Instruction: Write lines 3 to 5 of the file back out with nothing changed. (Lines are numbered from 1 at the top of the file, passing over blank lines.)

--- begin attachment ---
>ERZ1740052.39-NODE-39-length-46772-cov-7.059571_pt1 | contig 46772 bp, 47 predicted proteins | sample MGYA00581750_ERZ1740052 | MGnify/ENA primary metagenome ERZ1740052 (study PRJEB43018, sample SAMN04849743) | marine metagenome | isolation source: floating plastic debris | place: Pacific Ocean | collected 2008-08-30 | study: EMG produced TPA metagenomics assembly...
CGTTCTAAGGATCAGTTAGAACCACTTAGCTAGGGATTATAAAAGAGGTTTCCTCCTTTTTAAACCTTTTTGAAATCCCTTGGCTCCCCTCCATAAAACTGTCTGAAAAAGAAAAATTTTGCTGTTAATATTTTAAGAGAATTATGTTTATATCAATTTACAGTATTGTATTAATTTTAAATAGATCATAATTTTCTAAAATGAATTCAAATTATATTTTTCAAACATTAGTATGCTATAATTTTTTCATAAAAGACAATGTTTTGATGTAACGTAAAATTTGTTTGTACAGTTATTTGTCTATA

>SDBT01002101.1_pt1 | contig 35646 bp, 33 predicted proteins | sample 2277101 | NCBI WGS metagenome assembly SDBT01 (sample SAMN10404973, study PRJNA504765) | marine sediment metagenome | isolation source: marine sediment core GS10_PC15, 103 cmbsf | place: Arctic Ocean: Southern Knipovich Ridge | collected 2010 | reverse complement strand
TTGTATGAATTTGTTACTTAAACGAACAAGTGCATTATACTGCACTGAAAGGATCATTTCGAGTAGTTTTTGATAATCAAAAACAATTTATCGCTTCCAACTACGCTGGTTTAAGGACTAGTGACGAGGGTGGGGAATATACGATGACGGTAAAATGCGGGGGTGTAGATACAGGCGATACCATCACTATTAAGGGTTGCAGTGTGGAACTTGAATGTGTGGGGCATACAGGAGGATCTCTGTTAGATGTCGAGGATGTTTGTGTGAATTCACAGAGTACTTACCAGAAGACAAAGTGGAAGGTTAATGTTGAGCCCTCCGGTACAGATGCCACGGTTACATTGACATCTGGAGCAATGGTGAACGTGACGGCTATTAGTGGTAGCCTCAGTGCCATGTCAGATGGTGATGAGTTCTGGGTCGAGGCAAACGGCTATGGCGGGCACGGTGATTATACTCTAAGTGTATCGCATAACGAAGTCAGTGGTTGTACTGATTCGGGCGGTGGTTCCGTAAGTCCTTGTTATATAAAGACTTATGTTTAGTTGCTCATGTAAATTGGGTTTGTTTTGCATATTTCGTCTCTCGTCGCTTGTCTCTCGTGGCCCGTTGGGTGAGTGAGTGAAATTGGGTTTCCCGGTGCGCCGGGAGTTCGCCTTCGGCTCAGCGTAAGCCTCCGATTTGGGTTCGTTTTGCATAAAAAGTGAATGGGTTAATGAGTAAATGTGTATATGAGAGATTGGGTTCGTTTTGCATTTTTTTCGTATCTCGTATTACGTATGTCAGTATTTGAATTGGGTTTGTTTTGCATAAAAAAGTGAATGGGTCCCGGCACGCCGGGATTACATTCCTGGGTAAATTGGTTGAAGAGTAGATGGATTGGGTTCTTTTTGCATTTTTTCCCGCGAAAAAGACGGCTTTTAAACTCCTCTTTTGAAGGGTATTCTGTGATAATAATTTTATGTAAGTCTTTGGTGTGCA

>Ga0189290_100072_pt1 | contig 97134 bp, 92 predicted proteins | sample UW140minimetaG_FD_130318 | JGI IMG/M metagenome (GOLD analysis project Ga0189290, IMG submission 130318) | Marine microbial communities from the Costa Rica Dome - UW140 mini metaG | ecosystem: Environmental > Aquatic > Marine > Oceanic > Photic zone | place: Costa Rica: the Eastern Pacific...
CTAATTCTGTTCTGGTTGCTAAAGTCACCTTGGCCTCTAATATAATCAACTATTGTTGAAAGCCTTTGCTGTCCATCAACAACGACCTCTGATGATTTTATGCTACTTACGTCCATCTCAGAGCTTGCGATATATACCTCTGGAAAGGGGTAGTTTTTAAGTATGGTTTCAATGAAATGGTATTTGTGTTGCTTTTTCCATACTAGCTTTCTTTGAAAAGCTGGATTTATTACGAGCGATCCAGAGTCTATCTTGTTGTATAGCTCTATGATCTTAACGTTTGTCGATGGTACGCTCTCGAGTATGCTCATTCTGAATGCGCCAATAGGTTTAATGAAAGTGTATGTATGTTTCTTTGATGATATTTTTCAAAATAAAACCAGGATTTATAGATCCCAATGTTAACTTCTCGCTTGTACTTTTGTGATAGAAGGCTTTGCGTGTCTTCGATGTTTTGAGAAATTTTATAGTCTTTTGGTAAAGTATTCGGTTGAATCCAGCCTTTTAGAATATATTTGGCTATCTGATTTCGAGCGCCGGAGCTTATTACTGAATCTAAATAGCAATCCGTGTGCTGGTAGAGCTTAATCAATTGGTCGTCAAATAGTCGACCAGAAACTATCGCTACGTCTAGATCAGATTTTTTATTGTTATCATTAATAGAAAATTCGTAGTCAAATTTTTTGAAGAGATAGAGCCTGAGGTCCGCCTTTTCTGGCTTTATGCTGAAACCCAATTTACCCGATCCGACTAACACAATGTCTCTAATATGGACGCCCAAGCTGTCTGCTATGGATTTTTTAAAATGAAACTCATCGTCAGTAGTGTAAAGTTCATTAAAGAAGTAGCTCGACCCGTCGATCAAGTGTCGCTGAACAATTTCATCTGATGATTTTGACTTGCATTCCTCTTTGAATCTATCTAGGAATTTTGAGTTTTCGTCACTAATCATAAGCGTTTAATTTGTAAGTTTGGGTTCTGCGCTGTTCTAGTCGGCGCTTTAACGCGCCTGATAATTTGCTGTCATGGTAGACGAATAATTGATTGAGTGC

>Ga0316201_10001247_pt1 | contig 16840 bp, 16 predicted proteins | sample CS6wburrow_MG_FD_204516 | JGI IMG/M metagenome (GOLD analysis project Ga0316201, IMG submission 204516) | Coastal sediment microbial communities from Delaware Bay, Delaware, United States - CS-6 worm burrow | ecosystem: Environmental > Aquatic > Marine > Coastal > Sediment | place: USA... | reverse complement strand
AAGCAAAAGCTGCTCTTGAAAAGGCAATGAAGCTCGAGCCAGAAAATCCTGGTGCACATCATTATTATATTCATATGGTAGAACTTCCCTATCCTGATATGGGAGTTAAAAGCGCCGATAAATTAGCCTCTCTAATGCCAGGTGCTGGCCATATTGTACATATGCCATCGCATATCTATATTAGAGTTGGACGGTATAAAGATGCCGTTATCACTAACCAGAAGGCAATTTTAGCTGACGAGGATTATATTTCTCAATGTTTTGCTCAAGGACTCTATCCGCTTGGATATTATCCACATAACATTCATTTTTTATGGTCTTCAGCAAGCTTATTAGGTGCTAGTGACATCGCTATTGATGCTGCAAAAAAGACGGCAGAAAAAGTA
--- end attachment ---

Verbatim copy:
>SDBT01002101.1_pt1 | contig 35646 bp, 33 predicted proteins | sample 2277101 | NCBI WGS metagenome assembly SDBT01 (sample SAMN10404973, study PRJNA504765) | marine sediment metagenome | isolation source: marine sediment core GS10_PC15, 103 cmbsf | place: Arctic Ocean: Southern Knipovich Ridge | collected 2010 | reverse complement strand
TTGTATGAATTTGTTACTTAAACGAACAAGTGCATTATACTGCACTGAAAGGATCATTTCGAGTAGTTTTTGATAATCAAAAACAATTTATCGCTTCCAACTACGCTGGTTTAAGGACTAGTGACGAGGGTGGGGAATATACGATGACGGTAAAATGCGGGGGTGTAGATACAGGCGATACCATCACTATTAAGGGTTGCAGTGTGGAACTTGAATGTGTGGGGCATACAGGAGGATCTCTGTTAGATGTCGAGGATGTTTGTGTGAATTCACAGAGTACTTACCAGAAGACAAAGTGGAAGGTTAATGTTGAGCCCTCCGGTACAGATGCCACGGTTACATTGACATCTGGAGCAATGGTGAACGTGACGGCTATTAGTGGTAGCCTCAGTGCCATGTCAGATGGTGATGAGTTCTGGGTCGAGGCAAACGGCTATGGCGGGCACGGTGATTATACTCTAAGTGTATCGCATAACGAAGTCAGTGGTTGTACTGATTCGGGCGGTGGTTCCGTAAGTCCTTGTTATATAAAGACTTATGTTTAGTTGCTCATGTAAATTGGGTTTGTTTTGCATATTTCGTCTCTCGTCGCTTGTCTCTCGTGGCCCGTTGGGTGAGTGAGTGAAATTGGGTTTCCCGGTGCGCCGGGAGTTCGCCTTCGGCTCAGCGTAAGCCTCCGATTTGGGTTCGTTTTGCATAAAAAGTGAATGGGTTAATGAGTAAATGTGTATATGAGAGATTGGGTTCGTTTTGCATTTTTTTCGTATCTCGTATTACGTATGTCAGTATTTGAATTGGGTTTGTTTTGCATAAAAAAGTGAATGGGTCCCGGCACGCCGGGATTACATTCCTGGGTAAATTGGTTGAAGAGTAGATGGATTGGGTTCTTTTTGCATTTTTTCCCGCGAAAAAGACGGCTTTTAAACTCCTCTTTTGAAGGGTATTCTGTGATAATAATTTTATGTAAGTCTTTGGTGTGCA

>Ga0189290_100072_pt1 | contig 97134 bp, 92 predicted proteins | sample UW140minimetaG_FD_130318 | JGI IMG/M metagenome (GOLD analysis project Ga0189290, IMG submission 130318) | Marine microbial communities from the Costa Rica Dome - UW140 mini metaG | ecosystem: Environmental > Aquatic > Marine > Oceanic > Photic zone | place: Costa Rica: the Eastern Pacific...